Skip to main content

Unfortunately we don't fully support your browser. If you have the option to, please upgrade to a newer version or use Mozilla Firefox, Microsoft Edge, Google Chrome, or Safari 14 or newer. If you are unable to, and need support, please send us your feedback.

Publish with us
Myenteric Plexus
Transverse Colon

Myenteric Plexus

Plexus myentericus

Read more

Quick Facts

The myenteric plexus is a nerve plexus that is part of the enteric plexus and is within the tunica muscularis (Dorland, 2011).

Complete Anatomy
The world's most advanced 3D anatomy platform
Try it for Free
Related parts of the anatomy


The myenteric (Auerbach’s) plexus is a network of thin bundles of axons and neurons, which may be grouped as small ganglionic clusters. It lies within the muscular layer. The myenteric plexus arises from the periarterial plexus that follows the superior and inferior mesenteric arteries and their terminal branches. All components of the myenteric plexus are continuous with the inner circular muscle nerve fiber bundles, which go on to synapse with the ganglionic and non-ganglionic plexuses of the submucosa. Both the submucosal and the myenteric plexuses make up the enteric (or intrinsic) nervous system.

The enteric nervous system is unique to the digestive system and is autonomic in nature. It extends the entire length of the gastrointestinal tract and is composed of three types of neurons (Standring, 2016).

—Sensory neurons transmit information from receptors in the mucosa and muscle of the gut wall, which respond to mechanical, chemical, thermal, and osmotic stimuli. They project information to the interneurons.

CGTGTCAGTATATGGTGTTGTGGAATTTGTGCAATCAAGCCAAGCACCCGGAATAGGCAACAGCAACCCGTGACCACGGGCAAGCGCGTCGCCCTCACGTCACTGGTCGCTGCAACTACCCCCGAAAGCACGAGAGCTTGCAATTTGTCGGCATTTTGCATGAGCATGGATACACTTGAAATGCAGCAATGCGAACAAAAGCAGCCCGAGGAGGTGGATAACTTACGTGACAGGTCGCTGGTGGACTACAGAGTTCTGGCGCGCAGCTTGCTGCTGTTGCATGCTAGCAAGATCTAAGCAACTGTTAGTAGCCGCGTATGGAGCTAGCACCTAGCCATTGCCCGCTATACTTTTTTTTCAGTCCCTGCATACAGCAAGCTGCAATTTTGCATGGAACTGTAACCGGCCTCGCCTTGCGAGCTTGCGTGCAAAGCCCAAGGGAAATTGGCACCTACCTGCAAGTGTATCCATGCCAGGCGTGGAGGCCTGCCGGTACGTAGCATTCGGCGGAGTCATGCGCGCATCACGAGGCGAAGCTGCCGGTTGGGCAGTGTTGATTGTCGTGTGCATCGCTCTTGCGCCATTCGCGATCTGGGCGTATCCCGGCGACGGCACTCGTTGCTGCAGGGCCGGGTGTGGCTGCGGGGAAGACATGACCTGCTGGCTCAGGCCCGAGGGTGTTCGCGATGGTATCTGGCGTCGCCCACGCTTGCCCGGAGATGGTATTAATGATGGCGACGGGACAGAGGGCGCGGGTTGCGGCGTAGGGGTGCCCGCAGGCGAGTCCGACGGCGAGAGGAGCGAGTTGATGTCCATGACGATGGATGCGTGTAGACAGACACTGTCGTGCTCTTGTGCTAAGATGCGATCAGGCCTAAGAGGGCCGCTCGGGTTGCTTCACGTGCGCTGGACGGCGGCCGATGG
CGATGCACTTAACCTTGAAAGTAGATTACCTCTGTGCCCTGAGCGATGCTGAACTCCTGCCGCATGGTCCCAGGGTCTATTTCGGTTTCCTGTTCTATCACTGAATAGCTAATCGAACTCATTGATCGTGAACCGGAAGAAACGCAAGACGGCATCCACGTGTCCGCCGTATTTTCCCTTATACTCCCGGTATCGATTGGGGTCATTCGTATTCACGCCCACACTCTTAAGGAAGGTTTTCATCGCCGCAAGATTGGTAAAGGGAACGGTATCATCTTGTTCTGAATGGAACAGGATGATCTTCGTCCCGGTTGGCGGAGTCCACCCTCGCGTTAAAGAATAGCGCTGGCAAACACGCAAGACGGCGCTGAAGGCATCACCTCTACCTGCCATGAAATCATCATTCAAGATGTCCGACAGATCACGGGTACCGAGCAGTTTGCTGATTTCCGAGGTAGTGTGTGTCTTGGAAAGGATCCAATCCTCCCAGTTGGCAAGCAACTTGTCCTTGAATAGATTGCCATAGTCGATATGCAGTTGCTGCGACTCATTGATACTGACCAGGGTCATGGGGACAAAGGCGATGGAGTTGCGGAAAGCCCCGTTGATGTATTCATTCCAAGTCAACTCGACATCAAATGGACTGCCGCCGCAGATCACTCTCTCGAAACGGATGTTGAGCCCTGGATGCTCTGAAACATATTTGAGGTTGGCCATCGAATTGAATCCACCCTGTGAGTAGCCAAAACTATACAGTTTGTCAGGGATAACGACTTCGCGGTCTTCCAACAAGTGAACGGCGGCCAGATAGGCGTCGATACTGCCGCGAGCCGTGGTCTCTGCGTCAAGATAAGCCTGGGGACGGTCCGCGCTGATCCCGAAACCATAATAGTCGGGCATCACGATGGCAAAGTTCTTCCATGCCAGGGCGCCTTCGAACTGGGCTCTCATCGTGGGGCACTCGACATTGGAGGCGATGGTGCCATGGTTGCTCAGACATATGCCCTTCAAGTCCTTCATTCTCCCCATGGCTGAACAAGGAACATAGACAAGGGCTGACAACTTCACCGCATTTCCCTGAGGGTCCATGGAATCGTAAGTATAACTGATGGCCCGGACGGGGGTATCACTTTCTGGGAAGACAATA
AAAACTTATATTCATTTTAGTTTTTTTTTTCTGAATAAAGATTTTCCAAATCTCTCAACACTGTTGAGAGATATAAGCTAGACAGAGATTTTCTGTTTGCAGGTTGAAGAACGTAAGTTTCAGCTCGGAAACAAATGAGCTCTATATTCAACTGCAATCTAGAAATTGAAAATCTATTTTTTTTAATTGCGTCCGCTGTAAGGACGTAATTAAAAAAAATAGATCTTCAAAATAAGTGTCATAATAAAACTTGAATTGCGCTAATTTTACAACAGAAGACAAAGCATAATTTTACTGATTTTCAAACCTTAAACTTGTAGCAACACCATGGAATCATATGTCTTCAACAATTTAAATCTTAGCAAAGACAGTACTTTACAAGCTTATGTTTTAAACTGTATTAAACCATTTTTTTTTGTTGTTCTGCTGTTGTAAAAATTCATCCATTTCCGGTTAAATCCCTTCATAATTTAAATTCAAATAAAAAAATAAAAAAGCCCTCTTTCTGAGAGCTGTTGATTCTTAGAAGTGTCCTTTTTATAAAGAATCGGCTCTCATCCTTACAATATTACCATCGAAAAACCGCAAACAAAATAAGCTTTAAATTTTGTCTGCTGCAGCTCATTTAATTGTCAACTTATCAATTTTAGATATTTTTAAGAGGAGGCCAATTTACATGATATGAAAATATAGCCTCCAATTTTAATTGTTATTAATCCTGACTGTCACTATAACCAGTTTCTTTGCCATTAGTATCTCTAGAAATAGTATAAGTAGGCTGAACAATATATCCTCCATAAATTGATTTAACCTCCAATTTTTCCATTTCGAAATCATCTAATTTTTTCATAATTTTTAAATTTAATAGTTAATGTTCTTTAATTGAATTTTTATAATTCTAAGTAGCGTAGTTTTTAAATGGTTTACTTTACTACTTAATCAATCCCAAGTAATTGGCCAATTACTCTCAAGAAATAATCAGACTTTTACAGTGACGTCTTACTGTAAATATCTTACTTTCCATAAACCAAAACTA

—Motor neurons control the motility and secretions in the gut and are inhibitory or excitatory.

—Interneurons go between the sensory and motor neurons, thus integrating the information between the two.

The enteric nervous system may function autonomously; however, it does communicate with the central nervous system via parasympathetic and sympathetic fibers. Cross connections between the two allow for information from the gut to be relayed to the CNS, and vice versa. In general, sympathetic inputs cause inhibition of secretions and motor activity and contraction of sphincters and blood vessels (fight or flight response). Parasympathetic stimulation of the enteric nervous system promotes secretions and motor activity and dilation of the sphincters and blood vessels (rest and digest response) (Standring, 2016; Costa, Brookes and Hennig, 2000).

The interstitial cells of Cajal are flat, thin, branched cells are linked to the smooth muscle cells via gap junctions. They overlap with the myenteric plexus, and they are believed to act as pacemakers for myogenic contraction of the muscular layer, modulating the electrical slow wave activity to alter the rhythm of bowel contractions.

Anatomical Relations

The myenteric plexus is situated between the two muscular layers; superjacent to the inner circular smooth muscle layer and subjacent to the outer longitudinal smooth muscle layer.


The myenteric plexus houses most of the enteric neurons with motor function. These act on the different effector cells within the intestinal system. In conjunction with the interstitial cells of Cajal, this enables the coordinated muscular movements of the colon, as well contributing to associated immune and endocrine functions (Standring, 2016).

List of Clinical Correlates

—Hirschsprung’s disease


Costa, M., Brookes, S. J. and Hennig, G. W. (2000) 'Anatomy and physiology of the enteric nervous system', Gut, 47 Suppl 4(Suppl 4), pp. iv15-iv26.

Dorland, W. (2011) Dorland's Illustrated Medical Dictionary. 32nd edn. Philadelphia, USA: Elsevier Saunders.

Standring, S. (2016) Gray's Anatomy: The Anatomical Basis of Clinical Practice. Gray's Anatomy Series 41st edition edn.: Elsevier Limited.

Complete Anatomy

The world's most advanced 3D anatomy platform

Complete Anatomy